July 29, 1864 (Friday)
“The mine was prepared and ready for the powder to be put in on the 23rd of July,” testified Lt. Col. Henry Pleasants of the 48th Pennsylvania, “and the enemy was trying to find me out all the time; but I could not get powder to put in, or permission to put it in, until the 28th or 29th.”
The mine tunneling toward and then under the Confederate works at Petersburg was complete. All that now needed to be done was to set the fuses, ignite the powder and explode the works. But there were delays and strange obstacles.
For instance, the fuses that Pleasants finally received were cut up into small lengths. He had no idea why that might be, but assumed that they came from Fortress Monroe. “They sent just whatever they had,” he allowed. “It hardly ever happens that they require fuze for that distance.”
That distance was over 500 feet – the length of the lateral shaft, which made its way to a series of rooms, running concurrent with the Rebel defenses above ground. Pleasants had called for 12,000lbs of powder, but was only given eight. By 6pm on the 28th, the work was completed:
“The charge consisted of three hundred and twenty kegs of powder, each containing about twenty-five pounds. It was placed in eight magazines, connected with each other by troughs half filled with powder. These troughs from the lateral galleries met at the inner end of the main one, and from this point I had three fuzes for a distance of ninety-eight feet. Not having fuzes as long as required, two pieces had to be spliced together to make the required length of each of the lines.”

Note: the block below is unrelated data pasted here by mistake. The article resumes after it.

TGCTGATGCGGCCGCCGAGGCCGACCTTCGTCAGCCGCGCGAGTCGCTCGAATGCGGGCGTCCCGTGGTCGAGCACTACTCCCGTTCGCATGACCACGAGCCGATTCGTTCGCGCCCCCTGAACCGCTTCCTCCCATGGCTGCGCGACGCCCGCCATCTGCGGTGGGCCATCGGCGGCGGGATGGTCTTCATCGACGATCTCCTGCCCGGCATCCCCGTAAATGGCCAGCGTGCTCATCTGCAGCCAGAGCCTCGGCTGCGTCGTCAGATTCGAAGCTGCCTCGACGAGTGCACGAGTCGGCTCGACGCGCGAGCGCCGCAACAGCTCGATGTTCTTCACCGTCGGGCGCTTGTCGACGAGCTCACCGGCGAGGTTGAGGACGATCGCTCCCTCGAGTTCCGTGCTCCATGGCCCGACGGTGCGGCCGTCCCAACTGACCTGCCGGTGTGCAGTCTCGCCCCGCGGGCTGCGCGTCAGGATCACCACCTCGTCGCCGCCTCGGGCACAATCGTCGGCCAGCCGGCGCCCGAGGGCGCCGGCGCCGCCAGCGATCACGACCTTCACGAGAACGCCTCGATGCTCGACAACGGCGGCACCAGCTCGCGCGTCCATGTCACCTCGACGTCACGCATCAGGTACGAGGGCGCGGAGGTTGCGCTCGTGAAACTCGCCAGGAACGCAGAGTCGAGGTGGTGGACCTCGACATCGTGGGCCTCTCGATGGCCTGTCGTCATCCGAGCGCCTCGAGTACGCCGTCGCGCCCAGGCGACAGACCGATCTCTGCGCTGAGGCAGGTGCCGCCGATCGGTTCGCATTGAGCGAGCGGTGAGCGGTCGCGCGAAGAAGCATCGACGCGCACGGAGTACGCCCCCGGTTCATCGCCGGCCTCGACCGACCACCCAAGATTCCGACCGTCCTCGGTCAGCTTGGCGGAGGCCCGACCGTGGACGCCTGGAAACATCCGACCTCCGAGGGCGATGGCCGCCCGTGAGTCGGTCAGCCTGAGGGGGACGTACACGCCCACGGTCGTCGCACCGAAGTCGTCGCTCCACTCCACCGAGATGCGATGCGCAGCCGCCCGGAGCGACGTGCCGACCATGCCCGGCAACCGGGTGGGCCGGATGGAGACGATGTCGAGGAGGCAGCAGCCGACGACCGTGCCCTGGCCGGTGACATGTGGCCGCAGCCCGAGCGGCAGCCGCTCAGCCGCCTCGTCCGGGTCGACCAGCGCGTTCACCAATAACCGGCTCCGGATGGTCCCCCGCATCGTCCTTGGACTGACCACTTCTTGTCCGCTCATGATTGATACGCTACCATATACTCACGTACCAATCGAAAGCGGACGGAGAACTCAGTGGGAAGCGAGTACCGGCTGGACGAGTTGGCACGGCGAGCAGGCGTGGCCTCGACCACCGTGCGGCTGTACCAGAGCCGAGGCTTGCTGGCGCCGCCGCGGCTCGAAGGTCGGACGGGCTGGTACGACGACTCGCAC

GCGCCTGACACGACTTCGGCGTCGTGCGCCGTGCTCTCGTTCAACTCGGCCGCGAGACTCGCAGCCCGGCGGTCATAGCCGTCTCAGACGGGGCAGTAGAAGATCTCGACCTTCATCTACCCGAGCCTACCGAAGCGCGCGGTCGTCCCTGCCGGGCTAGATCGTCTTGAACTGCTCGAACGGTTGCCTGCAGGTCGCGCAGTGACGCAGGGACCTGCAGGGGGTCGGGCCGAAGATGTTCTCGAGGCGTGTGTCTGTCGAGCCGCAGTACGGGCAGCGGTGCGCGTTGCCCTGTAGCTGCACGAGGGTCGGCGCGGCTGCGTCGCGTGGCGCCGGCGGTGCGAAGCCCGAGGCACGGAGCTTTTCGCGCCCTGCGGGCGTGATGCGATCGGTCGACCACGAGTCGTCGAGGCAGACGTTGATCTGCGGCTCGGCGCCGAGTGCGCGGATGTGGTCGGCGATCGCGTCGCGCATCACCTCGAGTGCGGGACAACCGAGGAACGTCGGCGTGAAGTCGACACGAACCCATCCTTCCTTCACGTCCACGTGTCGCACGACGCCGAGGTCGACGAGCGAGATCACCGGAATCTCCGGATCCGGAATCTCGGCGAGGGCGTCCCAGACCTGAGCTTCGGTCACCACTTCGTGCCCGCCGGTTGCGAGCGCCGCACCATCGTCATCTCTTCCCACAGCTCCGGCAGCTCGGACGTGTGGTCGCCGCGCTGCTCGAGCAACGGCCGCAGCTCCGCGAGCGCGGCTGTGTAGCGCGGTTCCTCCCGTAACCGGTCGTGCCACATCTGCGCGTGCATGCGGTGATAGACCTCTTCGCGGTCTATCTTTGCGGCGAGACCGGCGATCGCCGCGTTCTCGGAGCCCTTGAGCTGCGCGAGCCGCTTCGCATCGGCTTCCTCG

As Pleasants was finishing the mine, General Ambrose Burnside, whose corps would lead the assault following the blast, submitted a plan to George Meade. For weeks, he had been drilling a division of United States Colored Troops specifically for this assault.
When Burnside met with Meade, he was informed that the “portion of my plan which contemplated putting the colored troops in the advance did not meet with his approval.” He also objected to Burnside’s rather complicated plan to fill the exploded gap and then push both left and right, curing up the Rebel line in both directions. “He was of the opinion that the troops should move directly to the crest without attempting these side movements.”
Burnside heartily objected. The black troops had been specifically trained for this. It was true that they had not really been in battle before, but the condition of the three other (white) divisions was not good. He reminded Meade that “the three white divisions had for forty days been in the trenches in the immediate presence of the enemy, and at no point of the line could a man raise his head above the parapet without being fired at by the enemy. That they had been in the habit, during the whole of the time, of approaching the main line by covered ways, and using every possible means of protecting themselves from the fire of the enemy.” The black troops, apparently, would not be wise enough not to make a frontal assault.